Posted on November 19, 2020 at 9:20 AM
Pharmaceuticals are Increasingly being Targeted with Phishing Attacks
Security researchers have revealed that there has been an increased level of mobile phishing attacks on pharmaceutical companies since the COVID-19 pandemic broke out.
With the development of covid-19 vaccine taking center stage in major pharmaceutical companies like Pfizer, mobile phishing threat actors have set their sights on stealing critical research.
In the past, threat actors target the employee credentials of these pharmaceutical companies. But according to new revelations from research, 77% of the mobile phishing attacks in Q3 2020 deliver malware to the victim’s system.
This shows a 100% increase in the rate of mobile phishing attacks on medical research and pharmaceutical companies.
To get hold of the highly anticipated coronavirus vaccine, cybercriminals have intensified their hacking exploits through remote access functionality, spyware, and other methods.
Senior manager of security solutions at Lookout, Hank Schless, reported about the new development
“There have been multiple reports of foreign adversaries targeting pharmaceutical industry executives with mobile spear-phishing attacks,” he said.
A high number of attack cases on pharmaceuticals
Recently, the U.S. Cybersecurity and Infrastructure Security Agency as well as U.K.’s National Cyber Security Center issued an advisory to the pharmaceutical companies and the public at large. The agencies advised those involved in the development of the COVID-19 vaccine to raise their cybersecurity levels and improve their security practices.
The more worrying thing about the threat actors is the level of sophistication used, especially the state-sponsored hacking campaigns. That is the more reason why pharmaceutical firms involved in vaccine development should be more cautious about security.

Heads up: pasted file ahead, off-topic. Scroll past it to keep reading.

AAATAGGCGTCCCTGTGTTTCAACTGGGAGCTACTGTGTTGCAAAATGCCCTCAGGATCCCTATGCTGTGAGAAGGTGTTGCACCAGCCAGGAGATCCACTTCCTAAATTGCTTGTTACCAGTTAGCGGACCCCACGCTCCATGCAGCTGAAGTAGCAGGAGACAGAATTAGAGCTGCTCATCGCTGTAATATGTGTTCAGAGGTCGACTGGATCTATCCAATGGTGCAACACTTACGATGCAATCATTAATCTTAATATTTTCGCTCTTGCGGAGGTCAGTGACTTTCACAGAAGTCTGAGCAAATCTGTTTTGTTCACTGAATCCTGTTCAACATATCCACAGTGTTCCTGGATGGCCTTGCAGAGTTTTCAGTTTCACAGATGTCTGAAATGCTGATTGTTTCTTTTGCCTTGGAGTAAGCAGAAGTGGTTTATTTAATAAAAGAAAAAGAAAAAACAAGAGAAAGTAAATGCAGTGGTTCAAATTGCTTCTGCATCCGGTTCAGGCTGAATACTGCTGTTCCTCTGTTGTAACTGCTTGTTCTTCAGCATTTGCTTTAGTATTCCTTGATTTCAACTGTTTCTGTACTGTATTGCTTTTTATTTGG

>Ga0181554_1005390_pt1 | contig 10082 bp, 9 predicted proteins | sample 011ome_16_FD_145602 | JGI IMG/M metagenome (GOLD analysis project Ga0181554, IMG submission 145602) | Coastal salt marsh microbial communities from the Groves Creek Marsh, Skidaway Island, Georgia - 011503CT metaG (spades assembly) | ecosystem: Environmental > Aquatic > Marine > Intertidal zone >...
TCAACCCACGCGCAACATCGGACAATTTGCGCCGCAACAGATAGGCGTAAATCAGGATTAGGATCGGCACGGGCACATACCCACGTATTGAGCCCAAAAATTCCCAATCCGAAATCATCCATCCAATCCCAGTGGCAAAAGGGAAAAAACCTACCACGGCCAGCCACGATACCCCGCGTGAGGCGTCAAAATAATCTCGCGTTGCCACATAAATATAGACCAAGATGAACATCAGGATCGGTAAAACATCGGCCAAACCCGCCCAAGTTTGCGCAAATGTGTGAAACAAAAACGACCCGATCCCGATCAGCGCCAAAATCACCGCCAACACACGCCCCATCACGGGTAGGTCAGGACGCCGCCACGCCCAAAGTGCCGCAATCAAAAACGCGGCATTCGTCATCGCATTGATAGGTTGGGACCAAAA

Phishing campaigns tailored at tablets and smartphones
In the past, the bulk of cyberattacks was on laptops and personal computers. But that is not the case anymore, as these threat actors have seen their attack is usually more successful on smartphones and tablets. And the increased number of smartphone users only means the attacker has to redirect their hacking and phishing activities towards these groups.
The Lookout cybersecurity researchers also revealed that most of the phishing attacks take advantage of the security vulnerabilities in tablets and smartphones.
The security firm analyzed security breach records from more than 125 million mobile apps and about 200 million mobile devices.
Based on the report, the major reason for the increase in attacks targeting mobile devices is the recent shift to remote work due to the COVID-19 pandemic. To be more productive while working from home, employees started relying heavily on mobile devices.
And since these mobile devices have some vulnerability issues, the threat actors are more than likely able to infiltrate the networks of the company through the devices.
Although email is still the most common phishing attack method, hackers now have a wide variety of options to launch attacks due to the different social media platforms and apps people use on their smartphones.
Schless also pointed out that threat actors can socially engineer mobile device users on a wide range of channels, including iMessage, SMS, and 3rd party platforms. The threat actor can use any of the options and tailor their phishing attack towards that option.
In a lot of the cases discovered by researchers, credential harvesting has been the aim of the phishing attacks, with the threat actor tricking the victim to disclose their username and password.
Once the login credentials have been obtained, the cybercriminal can use the employee’s detail to gain access to the company’s infrastructure to steal sensitive data.
Best security practices will curb the attack
The hackers are also tricking their victims into downloading malware into their devices, allowing the cybercriminal to monitor the device in the background. The user may not have an idea there is malware running in the background. While in the device, the malware snoops on the user activities to have access to important files and storage drives.
The level of mobile device use has increased in the pharmaceutical industry. Employees with access to manufacturing, research, and the supply chain network can be targeted by hackers.
Once they succeed in infiltrating the victim’s mobile device, they will have a better chance of snooping to gain access to important company data. As a result, pharmaceutical companies have been warned to beef up their security and educate their employees on best cybersecurity practices.